Just Useful Tools
I got tired of coming back to the Yahoo page just to check on stock quotes. This is a small program that gathers and updates stock quotes from Yahoo Finance. It utilizes HTTP to obtain the quotes so will work through corporate firewalls.
This quick idea got flushed out from my habit of coming back again-and-again to the python module library and flipping through its pages to figure out the methods that a module supports. The code-completion feature of modern IDEs is convenient, but all the scrolling that one has to do grew somewhat tiring. Ok, this is what it looks like:
You just type in the module name and all its supported methods get displayed via the dir() function. It only displays the top-most level hierarchy of the module. However, many times it is good enough; and the purpose here is to present a cheat sheet of the module.
This quickie tool requires wxPython. You need this installed to run it. Much of the code is generated from using Boa Constructor. It makes use of Python's dynamic import mechanism. You can download the 2 source files that are zipped here. Execute from the command-line by running App1.py.
First of all, Tyranny of Choice is a condition of American society that psychologist Barry Schwartz has been trying to make the us aware of. It basically says that having some choices in our decision making process is good, but having too many choices cripples us. Having many choices, we are immensely pressured to not make a wrong choice. (who in their right mind wants to be the idiot making a wrong decision?) The process of making the right choice takes up so much of our time, effort, and causes a great amount of frustration. Multiply this by the number of things we have to make decisions on: what kind of pancakes for breakfast, what kind of coffee at Starbucks, what kind of dressing on the salad.... and the list goes on-and-on within the routine that is our everyday lives. It is a wonder we can ever get through our day at all.
In terms of developing computer programs with Python, there is a great benefit in that it include a large set of batteries/library to leverage your program off of. In addition, there is a plethora of 3rd party libraries that we could leverage from. This can be seen as a boon.
However, I am noticing the Tyranny effect happening. My previous difficulty in choosing a networking library is one instance. If you do GUI programming, your array of choices are: TK, wxPython, PythonCard, BOA, QT, EasyDialogs, Wax, .... and the list goes on. Someone else can probably make a list of the array of choices available for web-frameworks or even Templating.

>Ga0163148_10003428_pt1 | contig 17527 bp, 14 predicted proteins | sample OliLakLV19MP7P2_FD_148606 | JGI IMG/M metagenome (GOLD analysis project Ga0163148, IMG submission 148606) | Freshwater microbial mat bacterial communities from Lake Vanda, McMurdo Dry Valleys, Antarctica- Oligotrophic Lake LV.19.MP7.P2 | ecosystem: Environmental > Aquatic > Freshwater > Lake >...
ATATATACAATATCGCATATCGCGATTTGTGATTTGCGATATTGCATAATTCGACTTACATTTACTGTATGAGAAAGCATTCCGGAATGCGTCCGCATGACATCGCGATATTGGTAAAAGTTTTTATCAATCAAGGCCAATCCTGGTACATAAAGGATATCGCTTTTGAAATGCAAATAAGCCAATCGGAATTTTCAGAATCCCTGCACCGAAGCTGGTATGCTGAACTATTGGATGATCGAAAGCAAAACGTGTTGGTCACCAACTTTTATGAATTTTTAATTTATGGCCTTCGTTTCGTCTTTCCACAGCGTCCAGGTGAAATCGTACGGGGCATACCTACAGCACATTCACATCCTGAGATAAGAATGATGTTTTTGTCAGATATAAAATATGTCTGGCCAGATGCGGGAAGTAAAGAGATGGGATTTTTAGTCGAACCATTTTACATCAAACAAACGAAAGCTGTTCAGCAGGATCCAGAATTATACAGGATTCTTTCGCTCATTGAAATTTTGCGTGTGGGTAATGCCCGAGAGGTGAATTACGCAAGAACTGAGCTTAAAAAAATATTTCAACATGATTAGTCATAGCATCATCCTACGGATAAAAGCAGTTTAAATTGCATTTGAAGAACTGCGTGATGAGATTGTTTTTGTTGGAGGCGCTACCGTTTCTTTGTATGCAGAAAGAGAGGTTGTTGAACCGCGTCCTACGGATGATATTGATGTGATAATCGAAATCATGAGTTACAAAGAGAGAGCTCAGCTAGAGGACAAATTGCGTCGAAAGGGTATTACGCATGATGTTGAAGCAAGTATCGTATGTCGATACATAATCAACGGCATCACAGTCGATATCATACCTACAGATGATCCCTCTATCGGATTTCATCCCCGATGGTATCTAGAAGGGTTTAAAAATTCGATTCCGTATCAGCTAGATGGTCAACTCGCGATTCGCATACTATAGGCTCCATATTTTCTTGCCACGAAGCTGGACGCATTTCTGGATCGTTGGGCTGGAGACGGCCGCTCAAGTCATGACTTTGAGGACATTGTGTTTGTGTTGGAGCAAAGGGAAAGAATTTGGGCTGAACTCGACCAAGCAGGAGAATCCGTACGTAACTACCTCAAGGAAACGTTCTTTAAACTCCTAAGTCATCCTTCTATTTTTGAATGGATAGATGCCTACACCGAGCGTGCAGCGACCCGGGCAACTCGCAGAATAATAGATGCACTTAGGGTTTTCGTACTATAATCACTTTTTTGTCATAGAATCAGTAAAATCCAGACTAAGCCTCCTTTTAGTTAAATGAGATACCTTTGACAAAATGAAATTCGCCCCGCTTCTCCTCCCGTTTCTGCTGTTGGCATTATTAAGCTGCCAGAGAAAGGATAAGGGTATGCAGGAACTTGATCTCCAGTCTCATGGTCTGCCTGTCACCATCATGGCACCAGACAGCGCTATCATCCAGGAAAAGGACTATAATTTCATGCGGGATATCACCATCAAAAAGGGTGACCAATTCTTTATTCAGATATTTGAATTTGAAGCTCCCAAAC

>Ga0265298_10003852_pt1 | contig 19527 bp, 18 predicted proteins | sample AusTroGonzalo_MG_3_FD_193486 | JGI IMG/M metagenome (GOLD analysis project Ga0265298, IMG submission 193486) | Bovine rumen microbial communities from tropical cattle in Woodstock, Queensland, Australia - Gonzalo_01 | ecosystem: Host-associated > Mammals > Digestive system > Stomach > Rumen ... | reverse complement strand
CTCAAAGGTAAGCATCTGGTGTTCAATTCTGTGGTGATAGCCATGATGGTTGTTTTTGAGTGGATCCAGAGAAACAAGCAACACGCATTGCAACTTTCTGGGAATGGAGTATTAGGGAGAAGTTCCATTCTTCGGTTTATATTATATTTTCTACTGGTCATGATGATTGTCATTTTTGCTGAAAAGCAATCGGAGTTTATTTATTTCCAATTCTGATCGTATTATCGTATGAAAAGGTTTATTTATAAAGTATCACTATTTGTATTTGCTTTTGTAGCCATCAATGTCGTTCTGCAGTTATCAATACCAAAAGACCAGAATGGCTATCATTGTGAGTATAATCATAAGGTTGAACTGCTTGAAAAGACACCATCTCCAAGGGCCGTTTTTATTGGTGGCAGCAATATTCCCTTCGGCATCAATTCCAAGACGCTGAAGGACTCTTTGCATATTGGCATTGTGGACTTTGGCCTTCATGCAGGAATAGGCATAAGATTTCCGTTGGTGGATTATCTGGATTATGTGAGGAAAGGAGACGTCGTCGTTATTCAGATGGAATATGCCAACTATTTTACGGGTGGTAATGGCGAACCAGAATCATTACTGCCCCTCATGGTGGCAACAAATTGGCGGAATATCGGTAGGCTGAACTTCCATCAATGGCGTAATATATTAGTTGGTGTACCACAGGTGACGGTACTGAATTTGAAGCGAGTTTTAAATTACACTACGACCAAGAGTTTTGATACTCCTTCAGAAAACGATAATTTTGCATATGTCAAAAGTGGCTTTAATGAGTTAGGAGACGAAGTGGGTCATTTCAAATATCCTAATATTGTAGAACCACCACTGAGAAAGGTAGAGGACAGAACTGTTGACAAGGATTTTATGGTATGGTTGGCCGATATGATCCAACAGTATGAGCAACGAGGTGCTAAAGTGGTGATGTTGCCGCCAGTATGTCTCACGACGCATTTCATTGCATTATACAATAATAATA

I am going to say that this is just a general observation so that it won't invoke backlash from proponents of Python. I don't want to start a word war just because of an observation. But the pattern is there. Even the Effbot noticed: we really don't need eight ways to open the trunk.
3-17-06 . Addendum: There was a jot previously of the opposite effect in - Monopolies and software resuse. Contrary to popular thought, this is where monopolies might just be good for you.
It has been 3 years since I have done any programming with wxPython. In order to refresh myself, I bring out an old project and try to execute it. It crashes with various Exceptions and as I fix each one, another just takes its place. In this instance, it was that wxPython was changing its interfaces fairly recently.
Let's just ignore the specifics and just notice the general behavior that python projects just seem to break over time. As much as I enjoy working with Python, again-and-again this scenario arises. Some source code even stopped working when a new Python distribution is released. Have other people experienced the same? If you have, what do you do about it? The realization of hearty efforts put into development can easily go down the drain in the pretty near future disturbs me.
Python apparently has slowly increased its momentum over the past few years. I am not sure how well it is accepted in corporations. Is it acceptable to mention it more than casually above a whisper? There are more books about it in the bookstores. Here are some of the big names in Python that are now working for Google: Alex Martelli & Guido van Rossum. Are there anymore that I don't know of?
These are some of the more interesting links recently:
I am expecting to do lots of socket programming to implement some new protocols in the near future. Having seen the ugliness of the C++ code, I have chosen to use the Python batteries (i.e. socket and thread classes built into the python library) to lessen the amount of code that would have to be written. After a couple of days at it, the code is flowing decently.
Today, I am perusing an O'Reilly book at Barnes and Noble about the Twisted Framework. I have looked at Twisted before but never really paid close attention. After perusing the book, I still have that question on my mind: What does Twisted give us that we can't already get from the python library? FTP, sockets, threading, NNTP, POP3, etc....every protocol that Twisted provides seem to be available as some class already existing in the library. The example programs given (written against the framework), were about the same length as when written with the Python Libraries.
Again, why Twisted?